Joint State Political Directorate

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Joint State Political Directorate
Объединённое государственное политическое управление при СНК СССР
Obyedinyonnoye gosudarstvennoye politicheskoye upravleniye under the SNK of the USSR
Agency overview
Formed November 15th, 1923
Preceding agency
Dissolved 1934
Superseding agency
Type Secret police
Headquarters Lubyanka Square, Moscow
Agency executives
Parent agency Coat of arms of the Soviet Union (1923–1936).svg
Council of the People's Commissars

The Joint State Political Directorate (also translated as the All-Union State Political Administration) was the secret police of the Soviet Union from 1923 to 1934. Its official name was "Joint State Political Directorate under the Council of People's Commissars of the USSR" (Russian: Объединённое государственное политическое управление при СНК СССР), Obyedinyonnoye gosudarstvennoye politicheskoye upravleniye under the SNK of the USSR, or ОГПУ (OGPU).

With the creation of the USSR in December 1922, a unified organization was required to exercise control over state security throughout the new union. Thus, on November 15, 1923, the Russian State Political Directorate left the Russian NKVD and became the all-union Joint State Political Directorate. Felix Dzerzhinsky, chairman of the GPU, became the OGPU's first chief.

Like the GPU before it, the OGPU was theoretically supposed to operate with more restraint than the original Bolshevik secret police, the Cheka. The OGPU's powers were greatly increased in 1926, when the Soviet criminal code was amended to include a section on anti-state terrorism. The provisions were vaguely written and very broadly interpreted. Even before then, it set up tribunals to try the most exceptional cases of terrorism, usually without calling any witnesses.[1] In time, the OGPU's de facto powers grew even greater than those of the Cheka.

Perhaps the most spectacular success of the GPU/OGPU was the Trust Operation of 1924–1925. OGPU agents contacted émigrés in western Europe and pretended to be representatives of a large group working to overthrow of the communist regime, known as the "Trust". Exiled Russians gave the Trust large sums of money and supplies, as did foreign intelligence agencies. The Trust finally succeeded in luring one of the leading anti-Communist operators, Sidney Reilly, into Russia to meet with the Trust. Once he was in Russia, he was captured and killed. The Trust was dissolved, and it became a large propaganda success.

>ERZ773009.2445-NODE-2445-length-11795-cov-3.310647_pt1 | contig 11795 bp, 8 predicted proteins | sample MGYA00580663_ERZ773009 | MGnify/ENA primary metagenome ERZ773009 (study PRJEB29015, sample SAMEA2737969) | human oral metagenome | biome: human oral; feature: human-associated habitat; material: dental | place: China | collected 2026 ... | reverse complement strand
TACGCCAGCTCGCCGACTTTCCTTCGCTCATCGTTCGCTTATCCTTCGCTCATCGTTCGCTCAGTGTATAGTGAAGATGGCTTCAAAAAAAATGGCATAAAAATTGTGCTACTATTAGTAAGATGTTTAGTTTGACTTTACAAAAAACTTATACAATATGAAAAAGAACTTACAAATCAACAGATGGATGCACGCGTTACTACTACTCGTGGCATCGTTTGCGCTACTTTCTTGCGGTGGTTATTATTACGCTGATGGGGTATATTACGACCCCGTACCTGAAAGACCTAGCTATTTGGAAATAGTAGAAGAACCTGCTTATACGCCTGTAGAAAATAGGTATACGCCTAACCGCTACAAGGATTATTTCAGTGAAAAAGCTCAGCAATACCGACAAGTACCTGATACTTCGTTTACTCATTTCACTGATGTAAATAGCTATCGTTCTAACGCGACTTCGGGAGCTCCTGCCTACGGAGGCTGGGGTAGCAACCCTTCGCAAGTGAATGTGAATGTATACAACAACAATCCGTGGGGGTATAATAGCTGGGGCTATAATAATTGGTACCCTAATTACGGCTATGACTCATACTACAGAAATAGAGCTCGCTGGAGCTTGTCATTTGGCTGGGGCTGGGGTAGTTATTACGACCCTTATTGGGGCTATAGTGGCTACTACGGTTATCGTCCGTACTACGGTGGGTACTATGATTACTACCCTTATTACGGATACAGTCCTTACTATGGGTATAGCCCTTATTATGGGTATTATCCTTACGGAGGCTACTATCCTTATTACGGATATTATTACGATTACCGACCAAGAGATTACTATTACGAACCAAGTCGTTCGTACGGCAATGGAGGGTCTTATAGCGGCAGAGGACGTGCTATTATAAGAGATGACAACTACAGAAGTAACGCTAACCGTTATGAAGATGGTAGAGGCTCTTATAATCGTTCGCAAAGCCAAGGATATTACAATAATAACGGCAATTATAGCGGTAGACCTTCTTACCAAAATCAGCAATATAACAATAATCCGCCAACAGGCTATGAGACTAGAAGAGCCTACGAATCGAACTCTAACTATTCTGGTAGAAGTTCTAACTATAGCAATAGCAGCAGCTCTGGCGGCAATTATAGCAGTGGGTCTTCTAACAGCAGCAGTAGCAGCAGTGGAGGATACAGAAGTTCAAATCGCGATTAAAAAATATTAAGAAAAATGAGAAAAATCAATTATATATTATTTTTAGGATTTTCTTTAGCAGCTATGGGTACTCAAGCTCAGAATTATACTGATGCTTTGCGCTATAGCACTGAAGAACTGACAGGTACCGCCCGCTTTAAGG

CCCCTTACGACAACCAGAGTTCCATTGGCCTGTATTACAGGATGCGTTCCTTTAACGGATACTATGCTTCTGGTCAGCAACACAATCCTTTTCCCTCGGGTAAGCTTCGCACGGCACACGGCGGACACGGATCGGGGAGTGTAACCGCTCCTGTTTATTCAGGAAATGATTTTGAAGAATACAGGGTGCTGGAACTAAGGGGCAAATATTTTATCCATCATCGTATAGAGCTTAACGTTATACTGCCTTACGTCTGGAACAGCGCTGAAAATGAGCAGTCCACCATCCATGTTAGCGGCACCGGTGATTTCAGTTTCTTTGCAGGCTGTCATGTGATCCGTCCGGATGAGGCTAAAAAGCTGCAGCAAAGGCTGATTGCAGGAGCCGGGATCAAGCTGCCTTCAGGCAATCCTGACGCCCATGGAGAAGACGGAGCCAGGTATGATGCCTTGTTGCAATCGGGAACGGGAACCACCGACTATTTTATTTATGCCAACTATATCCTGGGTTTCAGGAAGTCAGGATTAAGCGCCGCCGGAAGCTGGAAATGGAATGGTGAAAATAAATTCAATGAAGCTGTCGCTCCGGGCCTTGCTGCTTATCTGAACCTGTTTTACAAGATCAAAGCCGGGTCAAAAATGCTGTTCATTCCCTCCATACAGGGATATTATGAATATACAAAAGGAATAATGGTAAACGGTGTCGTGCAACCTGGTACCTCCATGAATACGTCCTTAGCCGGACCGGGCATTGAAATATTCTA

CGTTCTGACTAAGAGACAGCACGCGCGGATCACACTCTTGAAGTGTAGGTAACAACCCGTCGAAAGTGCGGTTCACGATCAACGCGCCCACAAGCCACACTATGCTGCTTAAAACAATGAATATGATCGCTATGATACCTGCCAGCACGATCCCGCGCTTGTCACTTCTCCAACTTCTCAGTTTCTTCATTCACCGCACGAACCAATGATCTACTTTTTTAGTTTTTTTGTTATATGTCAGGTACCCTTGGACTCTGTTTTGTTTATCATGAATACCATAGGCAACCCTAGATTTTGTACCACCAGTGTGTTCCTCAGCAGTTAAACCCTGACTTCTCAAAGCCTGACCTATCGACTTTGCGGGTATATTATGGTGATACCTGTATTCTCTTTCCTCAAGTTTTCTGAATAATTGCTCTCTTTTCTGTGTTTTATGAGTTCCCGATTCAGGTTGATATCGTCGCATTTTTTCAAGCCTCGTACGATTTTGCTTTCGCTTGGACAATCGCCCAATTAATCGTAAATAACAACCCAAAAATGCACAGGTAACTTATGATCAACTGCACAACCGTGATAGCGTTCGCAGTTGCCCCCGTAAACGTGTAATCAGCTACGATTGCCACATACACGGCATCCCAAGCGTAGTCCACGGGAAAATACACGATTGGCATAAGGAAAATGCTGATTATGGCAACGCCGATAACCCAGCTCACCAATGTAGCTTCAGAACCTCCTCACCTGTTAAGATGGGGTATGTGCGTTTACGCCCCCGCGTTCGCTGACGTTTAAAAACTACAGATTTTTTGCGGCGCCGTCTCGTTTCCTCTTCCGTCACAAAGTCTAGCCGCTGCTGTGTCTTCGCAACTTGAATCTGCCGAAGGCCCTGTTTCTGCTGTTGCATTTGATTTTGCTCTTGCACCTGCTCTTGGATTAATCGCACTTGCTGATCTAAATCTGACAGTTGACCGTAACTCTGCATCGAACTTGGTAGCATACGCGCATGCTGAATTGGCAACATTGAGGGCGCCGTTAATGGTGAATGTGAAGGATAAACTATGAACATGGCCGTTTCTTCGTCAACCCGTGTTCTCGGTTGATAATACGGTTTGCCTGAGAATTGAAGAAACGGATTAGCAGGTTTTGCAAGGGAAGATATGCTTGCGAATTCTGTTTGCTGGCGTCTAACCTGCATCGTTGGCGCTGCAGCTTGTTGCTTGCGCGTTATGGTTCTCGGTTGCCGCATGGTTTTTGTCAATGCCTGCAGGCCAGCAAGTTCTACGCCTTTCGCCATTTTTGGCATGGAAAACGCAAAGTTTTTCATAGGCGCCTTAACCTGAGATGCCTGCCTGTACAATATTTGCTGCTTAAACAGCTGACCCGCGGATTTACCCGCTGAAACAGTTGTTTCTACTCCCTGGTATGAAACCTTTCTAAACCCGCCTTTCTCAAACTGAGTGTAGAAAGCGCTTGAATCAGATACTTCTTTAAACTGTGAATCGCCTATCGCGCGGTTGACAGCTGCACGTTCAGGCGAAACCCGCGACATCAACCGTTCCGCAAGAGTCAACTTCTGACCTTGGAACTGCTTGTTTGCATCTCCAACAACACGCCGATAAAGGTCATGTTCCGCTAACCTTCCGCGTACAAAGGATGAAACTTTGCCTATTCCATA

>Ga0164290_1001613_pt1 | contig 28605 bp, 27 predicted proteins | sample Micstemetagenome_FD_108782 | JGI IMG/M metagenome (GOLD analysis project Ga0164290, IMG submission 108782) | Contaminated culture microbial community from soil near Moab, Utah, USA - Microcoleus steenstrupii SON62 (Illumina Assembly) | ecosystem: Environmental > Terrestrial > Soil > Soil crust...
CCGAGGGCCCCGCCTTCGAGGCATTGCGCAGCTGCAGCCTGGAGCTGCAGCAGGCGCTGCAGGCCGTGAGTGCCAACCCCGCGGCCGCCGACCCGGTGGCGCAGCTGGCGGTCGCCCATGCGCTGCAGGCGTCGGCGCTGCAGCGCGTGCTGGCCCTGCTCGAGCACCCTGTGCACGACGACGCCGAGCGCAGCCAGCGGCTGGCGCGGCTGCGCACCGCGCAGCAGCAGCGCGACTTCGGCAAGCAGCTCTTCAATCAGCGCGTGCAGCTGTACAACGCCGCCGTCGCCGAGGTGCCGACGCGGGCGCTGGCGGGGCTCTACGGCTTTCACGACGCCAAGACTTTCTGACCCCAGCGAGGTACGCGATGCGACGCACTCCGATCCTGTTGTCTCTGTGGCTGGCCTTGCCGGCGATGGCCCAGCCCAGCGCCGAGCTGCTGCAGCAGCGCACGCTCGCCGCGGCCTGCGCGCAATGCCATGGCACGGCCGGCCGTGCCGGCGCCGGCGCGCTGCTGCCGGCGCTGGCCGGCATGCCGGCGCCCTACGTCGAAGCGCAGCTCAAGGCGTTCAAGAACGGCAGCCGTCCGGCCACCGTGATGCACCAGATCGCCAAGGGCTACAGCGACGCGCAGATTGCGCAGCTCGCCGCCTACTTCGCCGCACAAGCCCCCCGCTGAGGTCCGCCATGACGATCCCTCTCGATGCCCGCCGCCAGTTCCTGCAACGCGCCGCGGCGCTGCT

From 1927 to 1929, the OGPU engaged in intensive investigations of an opposition coup. Stalin soon made a public decree that any and all opposition views should be considered dangerous and gave the GPU the authority to seek out hostile elements. This led to the Shakhty Trial in March 1928, that prosecuted a group of supposed industrial saboteurs allegedly involved in a hostile conspiracy. This would be the first of many trials during Stalin's Five Year Plan.

The OGPU was responsible for the creation of the Gulag system. It also became the Soviet government's arm for the persecution of the Russian Orthodox Church, the Greek Catholics, the Latin Catholics, Islam and other religious organizations, an operation headed by Yevgeny Tuchkov. The OGPU was also the principal secret police agency responsible for the detection, arrest, and liquidation of anarchists and other dissident left-wing factions in the early Soviet Union.

GPU brigades led Soviet forces in the Soviet Invasion of Xinjiang.[2]

The OGPU was reincorporated into the newly created all-union People's Commissariat for Internal Affairs (NKVD) in July 1934, becoming its Main Directorate of State Security (GUGB). Its final transformation was into the more widely known Committee for State Security (KGB).

See also


  1. Overy, Richard. The Dictators: Hitler's Germany, Stalin's Russia. London: W. W. Norton. ISBN 0393020304.<templatestyles src="Module:Citation/CS1/styles.css"></templatestyles>
  2. Andrew D. W. Forbes (1986). Warlords and Muslims in Chinese Central Asia: a political history of Republican Sinkiang 1911–1949. Cambridge, England: Cambridge University Press Archive. p. 120. ISBN 0-521-25514-7. Retrieved 2010-06-28.<templatestyles src="Module:Citation/CS1/styles.css"></templatestyles>